The socio-economic-political milieu in which the Florida Writers Project went about the recording of the folklife of the State during the latter half of the 1930's inevitably had a great deal to do with what we looked at, how it appeared to us, what we wrote and did not write, what we published and did not publish. The white/black relationship was generally regarded as a fixed one, and therefore not a fit subject for commentary. The specifics of racial discrimination, on the other hand, could sometimes be pointed to in passing, provided this was done without rancor.[Page 9]
In October 7, 1935, Edward R. Rodriguez, assistant state director of the National Youth Administration who maintained his office in all-black Edward Waters College in Jacksonville, wrote Alsberg, advising:
"Already from several points in the State, committees of Negroes have made application for some part in the set-up of Writing, Drama, Music, and Art only to be told that it is too late... I am asking that you, in your wisdom and knowledge of the situation, do put forth every effort to see that our people receive their portion of such projects."
Alsberg replied on October 14, "You may be sure that I shall do everything to see that there is no discrimination whatever... May I say that it is certainly not too late for a writer on relief to find a place either on a local writers' project or on the Guide work." He referred Rodriguez to Dr. Corse, who had just been appointed.
On February 20, 1936, the Washington office authorized Corse to establish a Negro Unit of "not more than ten workers," and earmarked $2,000 to pay them until May 15. On March 5, Corse advised that the complement of ten had been filled, and asked Alsberg to "Please forward suggestions you may have regarding assignments for Negro workers." By December 16, 1936, Corse wrote Dr. Sterling Brown, who had been hired to serve as the FWP's National Editor of Negro Affairs, that she had been obliged to cut the quota of the Florida Negro Unit in June from ten to eight and that a further funding cut December 15 had obliged her to slash the Unit to three.
The principal producers at the Negro Unit were Martin Richardson, Alfred Farrell, James M. Johnson, and Samuel Johnson. In Florida, few if any other Project writers exceeded these four in the quantity of their production, and the quality was above the capacity of any of the white editors to improve upon. Other names which appeared on the roster of the Unit from time to time included
Rebecca Baker; typist Ruth B. Boltin; Viola Muse; Pearl Randolph; John A. Sims, listed as Editor on much of the copy; and Robert T. Thomas, as Assistant Supervisor in 1937.
In all my years in the state office, I do not recall there ever being editorial conferences in which blacks participated. Manuscript from the Negro Unit came to us by mail or messenger, and every two weeks they sent someone for their paychecks.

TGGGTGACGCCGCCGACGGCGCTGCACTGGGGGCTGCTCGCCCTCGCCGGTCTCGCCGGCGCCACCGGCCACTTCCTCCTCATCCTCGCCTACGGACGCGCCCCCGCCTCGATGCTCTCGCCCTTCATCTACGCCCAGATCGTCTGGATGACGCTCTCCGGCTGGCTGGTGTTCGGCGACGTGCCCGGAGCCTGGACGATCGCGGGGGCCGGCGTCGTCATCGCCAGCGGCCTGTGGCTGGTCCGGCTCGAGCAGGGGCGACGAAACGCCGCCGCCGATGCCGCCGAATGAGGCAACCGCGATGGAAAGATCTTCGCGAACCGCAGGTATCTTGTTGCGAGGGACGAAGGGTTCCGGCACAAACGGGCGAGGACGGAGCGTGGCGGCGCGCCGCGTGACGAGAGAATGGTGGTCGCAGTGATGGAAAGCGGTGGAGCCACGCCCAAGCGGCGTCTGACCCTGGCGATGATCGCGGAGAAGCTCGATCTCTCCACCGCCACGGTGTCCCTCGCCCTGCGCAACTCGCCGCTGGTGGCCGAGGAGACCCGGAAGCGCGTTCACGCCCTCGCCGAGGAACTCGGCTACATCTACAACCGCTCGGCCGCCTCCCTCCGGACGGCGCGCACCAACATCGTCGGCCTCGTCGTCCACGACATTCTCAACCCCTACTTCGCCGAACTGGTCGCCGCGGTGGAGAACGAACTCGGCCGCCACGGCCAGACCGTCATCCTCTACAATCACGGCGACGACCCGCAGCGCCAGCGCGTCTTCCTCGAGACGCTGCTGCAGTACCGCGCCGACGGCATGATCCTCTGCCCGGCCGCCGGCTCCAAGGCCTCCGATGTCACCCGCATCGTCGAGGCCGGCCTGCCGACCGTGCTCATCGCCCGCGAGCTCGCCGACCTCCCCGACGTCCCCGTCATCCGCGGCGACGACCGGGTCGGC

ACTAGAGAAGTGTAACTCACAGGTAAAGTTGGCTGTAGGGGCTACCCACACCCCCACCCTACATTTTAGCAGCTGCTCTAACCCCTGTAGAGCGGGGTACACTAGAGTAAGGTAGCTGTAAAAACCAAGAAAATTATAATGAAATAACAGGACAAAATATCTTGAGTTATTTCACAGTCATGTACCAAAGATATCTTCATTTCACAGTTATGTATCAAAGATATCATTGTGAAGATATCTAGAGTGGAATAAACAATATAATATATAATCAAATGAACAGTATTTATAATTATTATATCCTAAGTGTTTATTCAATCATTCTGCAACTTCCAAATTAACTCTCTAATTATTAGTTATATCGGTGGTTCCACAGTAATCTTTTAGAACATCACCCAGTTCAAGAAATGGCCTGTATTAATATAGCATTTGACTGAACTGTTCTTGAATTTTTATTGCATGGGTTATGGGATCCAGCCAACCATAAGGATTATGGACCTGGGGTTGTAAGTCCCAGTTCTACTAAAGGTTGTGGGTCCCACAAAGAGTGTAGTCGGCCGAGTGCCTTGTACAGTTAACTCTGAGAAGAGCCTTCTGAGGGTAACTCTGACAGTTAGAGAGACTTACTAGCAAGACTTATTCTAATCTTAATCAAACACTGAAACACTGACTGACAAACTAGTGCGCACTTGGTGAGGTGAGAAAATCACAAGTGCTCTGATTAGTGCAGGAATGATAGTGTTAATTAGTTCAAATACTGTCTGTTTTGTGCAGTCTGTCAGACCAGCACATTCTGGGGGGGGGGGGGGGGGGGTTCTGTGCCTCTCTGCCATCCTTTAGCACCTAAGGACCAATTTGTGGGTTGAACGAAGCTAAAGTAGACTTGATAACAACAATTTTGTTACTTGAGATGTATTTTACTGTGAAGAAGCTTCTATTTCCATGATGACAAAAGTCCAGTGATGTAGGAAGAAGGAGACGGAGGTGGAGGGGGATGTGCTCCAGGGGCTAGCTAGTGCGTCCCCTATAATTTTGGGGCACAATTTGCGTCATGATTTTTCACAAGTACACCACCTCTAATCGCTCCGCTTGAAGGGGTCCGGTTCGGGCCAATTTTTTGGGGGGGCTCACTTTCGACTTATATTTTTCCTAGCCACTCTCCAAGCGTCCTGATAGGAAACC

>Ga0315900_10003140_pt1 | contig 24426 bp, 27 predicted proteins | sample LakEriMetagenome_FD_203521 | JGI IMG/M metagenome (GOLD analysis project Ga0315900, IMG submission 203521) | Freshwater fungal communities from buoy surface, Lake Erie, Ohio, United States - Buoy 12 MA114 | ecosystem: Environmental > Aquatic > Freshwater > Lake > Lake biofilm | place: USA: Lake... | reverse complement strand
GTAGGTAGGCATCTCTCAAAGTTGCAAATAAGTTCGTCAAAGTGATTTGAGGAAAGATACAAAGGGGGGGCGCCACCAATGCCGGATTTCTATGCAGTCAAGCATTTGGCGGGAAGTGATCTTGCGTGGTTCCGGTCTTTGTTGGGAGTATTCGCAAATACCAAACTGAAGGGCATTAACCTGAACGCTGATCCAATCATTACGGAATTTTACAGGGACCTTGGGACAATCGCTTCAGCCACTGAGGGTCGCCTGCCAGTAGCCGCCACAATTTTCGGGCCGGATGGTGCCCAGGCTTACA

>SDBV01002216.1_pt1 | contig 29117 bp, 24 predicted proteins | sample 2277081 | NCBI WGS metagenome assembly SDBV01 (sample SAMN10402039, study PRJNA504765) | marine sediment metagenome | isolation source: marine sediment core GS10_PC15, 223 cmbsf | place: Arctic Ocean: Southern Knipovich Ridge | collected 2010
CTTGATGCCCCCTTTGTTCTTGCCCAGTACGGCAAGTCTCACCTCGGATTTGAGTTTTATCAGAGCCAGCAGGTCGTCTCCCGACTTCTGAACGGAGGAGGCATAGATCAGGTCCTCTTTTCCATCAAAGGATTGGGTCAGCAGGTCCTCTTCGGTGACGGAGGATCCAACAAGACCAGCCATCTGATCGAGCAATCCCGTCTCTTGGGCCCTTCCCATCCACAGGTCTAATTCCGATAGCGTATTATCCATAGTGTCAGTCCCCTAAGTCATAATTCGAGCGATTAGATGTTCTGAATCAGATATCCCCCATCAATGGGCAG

In the summer of 1937, Dr. Corse received notice that Brown would be in Jacksonville July 23, to confer with her "regarding editorial procedure," "inspect the Negro projects," and "assist in editing material to be used in the Negro section of the Florida state book." An undated three-page critique of the "Racial Elements in Florida" chapter, presumably by Brown, starts off with the general commandment "Capitalize word Negro" and includes such caustic comments as "there is no such thing as a 'Negro shanty' style of architecture," and "social work among Negroes is scanted, as is everything else concerning the Negro."
America in the 1930's was veritably a nation of Archie Bunkers, and Florida was very much a part of the union when it came to racial, class, religious, and occupational stereotyping. With such stereotyping in the cartoons, films, politics, press, radio, and theater of the day, it would have been remarkable indeed if the pages produced by the Florida Writers Project had not reflected the same standard biases. There was at the time a culture of prejudice and discrimination, and, concurrently, a culture of protest and struggle.
This societal reality was nowhere more manifest than in the attempts of the Project staff to portray the folklife of Florida, and above all that of black Floridians. Jim crow kept watch over the shoulders of white and black writers alike, giving rise to varying degrees of pejorative and paternalism on pages produced by the former and sometimes deference and ingratiation in the pages of the latter. It was a form of job insurance for both parties.
When using materials listed in this Reference, the researchers will want to be on the lookout for such distortions. In short, the FWP "mirror on Florida" provides unconscious insights not intended by either its authors or editors.
The idea of interviewing former slaves who were still alive in the mid-1930s--70 years after Appomattox--is said to have originated at Hampton University. It was picked up by the Federal Emergency Relief Administration (FERA), the innovative predecessor to WPA, and carried forward by the WPA's Writers' Project.